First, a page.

South Korea’s financial institutions issued 3.2 trillion won ($2.7 billion) worth of high-risk derivatives-linked securities last year that did not guarantee the return of the investor’s original investment, according to data from the Korea Financial Investment Association released Thursday.
The volume of such DLS issued increased 29 percent on-year from 2.9 trillion won in 2017 and hit a record high, feeding concerns over South Korean investors’ growing appetite for high-risk, high-return products.
The data was released days after the policymaking Financial Services Commission announced a probe of major banks and brokerages here that sold a combined 822.4 billion won worth of DLS and related funds to their customers, allegedly without providing sufficient warnings. Commercial banks Woori and KEB Hana were the most active sellers of the products.
Customers enter a Woori Bank branch in Seoul (Yonhap)
According to the KFIA, non-principal-protected products accounted for nearly 25 percent of the total volume of DLS issued in 2018, which amounted to 12.6 trillion won. Principal refers to the initial sum of money put into an investment.
The rest, 74.5 percent, were principal-protected products.
The data also showed Korean investors’ growing preference for high-risk derivative products with the issuance of non-principal-protected DLS products having increased 22-fold in the last five years, from 150 billion won in 2013 to 3.2 trillion won last year.
In the same period, principal-protected DLS increased only 20.4 percent.
Of non-principal-protected DLS products issued last year, 99.7 percent were sold in the form of private equity funds, which primarily target high-net-worth individual investors.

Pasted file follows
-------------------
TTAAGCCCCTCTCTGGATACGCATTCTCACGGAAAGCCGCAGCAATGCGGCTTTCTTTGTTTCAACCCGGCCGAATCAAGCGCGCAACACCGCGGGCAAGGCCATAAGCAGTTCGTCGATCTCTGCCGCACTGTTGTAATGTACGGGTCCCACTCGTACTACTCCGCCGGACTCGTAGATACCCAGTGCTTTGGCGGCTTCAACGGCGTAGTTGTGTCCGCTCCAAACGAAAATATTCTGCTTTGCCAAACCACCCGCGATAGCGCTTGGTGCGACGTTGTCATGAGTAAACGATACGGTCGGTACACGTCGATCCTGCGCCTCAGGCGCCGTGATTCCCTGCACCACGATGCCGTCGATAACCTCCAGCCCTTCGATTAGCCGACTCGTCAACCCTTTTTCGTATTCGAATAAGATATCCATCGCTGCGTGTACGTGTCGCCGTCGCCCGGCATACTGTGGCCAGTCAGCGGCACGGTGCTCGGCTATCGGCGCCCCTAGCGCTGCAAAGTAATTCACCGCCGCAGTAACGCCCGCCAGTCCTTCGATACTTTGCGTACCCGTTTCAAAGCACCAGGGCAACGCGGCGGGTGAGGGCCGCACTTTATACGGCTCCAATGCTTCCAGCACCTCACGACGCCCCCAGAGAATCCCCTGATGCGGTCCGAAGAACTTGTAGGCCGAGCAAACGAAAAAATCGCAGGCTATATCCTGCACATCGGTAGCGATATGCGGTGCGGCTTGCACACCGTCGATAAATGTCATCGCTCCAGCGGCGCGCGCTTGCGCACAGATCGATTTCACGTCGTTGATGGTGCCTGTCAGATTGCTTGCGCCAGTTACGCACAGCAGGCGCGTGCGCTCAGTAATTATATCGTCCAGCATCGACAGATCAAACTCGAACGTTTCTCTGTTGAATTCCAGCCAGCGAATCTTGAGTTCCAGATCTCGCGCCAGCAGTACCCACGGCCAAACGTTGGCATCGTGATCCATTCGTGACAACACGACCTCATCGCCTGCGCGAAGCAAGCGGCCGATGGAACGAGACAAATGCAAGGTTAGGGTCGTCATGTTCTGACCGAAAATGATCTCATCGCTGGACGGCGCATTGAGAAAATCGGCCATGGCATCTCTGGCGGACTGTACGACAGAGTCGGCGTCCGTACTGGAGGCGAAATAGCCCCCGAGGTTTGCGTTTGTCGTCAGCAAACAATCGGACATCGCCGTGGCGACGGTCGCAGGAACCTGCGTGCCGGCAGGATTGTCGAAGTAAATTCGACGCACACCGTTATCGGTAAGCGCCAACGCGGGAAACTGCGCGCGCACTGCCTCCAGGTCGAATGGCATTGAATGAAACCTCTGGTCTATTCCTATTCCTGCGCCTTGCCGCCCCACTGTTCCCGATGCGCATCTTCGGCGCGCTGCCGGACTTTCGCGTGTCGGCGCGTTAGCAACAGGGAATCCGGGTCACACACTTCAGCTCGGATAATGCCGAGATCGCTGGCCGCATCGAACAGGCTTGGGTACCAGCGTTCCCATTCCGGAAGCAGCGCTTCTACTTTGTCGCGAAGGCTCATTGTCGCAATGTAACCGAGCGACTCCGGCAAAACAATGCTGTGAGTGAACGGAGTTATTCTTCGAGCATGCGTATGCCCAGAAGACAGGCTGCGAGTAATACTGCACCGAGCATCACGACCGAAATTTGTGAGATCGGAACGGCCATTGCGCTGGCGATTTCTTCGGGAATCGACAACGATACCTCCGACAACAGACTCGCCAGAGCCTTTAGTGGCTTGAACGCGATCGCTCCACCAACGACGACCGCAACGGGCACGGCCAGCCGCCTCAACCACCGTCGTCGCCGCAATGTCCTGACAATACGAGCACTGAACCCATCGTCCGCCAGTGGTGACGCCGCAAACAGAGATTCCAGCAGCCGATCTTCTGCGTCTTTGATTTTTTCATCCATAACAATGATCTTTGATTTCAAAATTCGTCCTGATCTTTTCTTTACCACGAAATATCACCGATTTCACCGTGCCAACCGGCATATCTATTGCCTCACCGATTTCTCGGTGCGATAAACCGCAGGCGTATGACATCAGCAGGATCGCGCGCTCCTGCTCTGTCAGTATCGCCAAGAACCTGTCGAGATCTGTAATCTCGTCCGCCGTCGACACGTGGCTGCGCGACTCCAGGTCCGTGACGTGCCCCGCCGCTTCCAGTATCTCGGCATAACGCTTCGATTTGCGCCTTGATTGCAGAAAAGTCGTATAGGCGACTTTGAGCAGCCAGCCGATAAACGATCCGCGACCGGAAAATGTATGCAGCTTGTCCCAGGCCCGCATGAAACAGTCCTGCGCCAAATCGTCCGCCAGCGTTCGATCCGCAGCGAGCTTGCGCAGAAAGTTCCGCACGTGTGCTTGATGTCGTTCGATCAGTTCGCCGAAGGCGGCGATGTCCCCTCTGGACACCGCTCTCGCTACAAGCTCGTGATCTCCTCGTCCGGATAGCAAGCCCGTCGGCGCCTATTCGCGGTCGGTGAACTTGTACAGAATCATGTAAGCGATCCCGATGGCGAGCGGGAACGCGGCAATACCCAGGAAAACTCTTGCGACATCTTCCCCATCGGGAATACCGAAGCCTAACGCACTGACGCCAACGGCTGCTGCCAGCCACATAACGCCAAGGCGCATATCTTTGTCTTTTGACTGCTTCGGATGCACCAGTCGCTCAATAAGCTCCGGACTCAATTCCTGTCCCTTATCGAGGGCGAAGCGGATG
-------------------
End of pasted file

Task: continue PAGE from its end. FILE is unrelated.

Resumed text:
Those non-principal-protected products included the DLS tied to the performance of a constant maturity swap between US and UK treasury bonds, and to the yield of 10-year state bonds from Germany -- the two main investments that are currently projected to cause investors to lose most of their principal.
The DLS products are designed to trail the performance of underlying assets, such as stocks or equity indexes, and their returns are determined by the movements of the underlying assets. They bring higher returns than interest income, but at the risk of investors losing principal.
Meanwhile, FSC Chairman Choi Jong-ku said the probe of the institutions and parties responsible for the latest incident will be launched Friday. The probe will be jointly launched with the watchdog Financial Supervisory Service.
“We will look into the background of what caused the investors to lose such large sums of money, whether there were issues when banks sold the products to their customers, the design of the products and if it is necessary for banks, not brokerages, to continue offering such high-risk products to their customers,” Choi said in a meeting held at the National Assembly around noon.
“But we must also acknowledge that such products are a double-edged sword -- if there are gains, there are also losses. It is a product that guarantees high returns if the situation turns in favor of the investor,” he added, indicating that the probe will be carried out from a balanced perspective.
By Jung Min-kyung (email@example.com)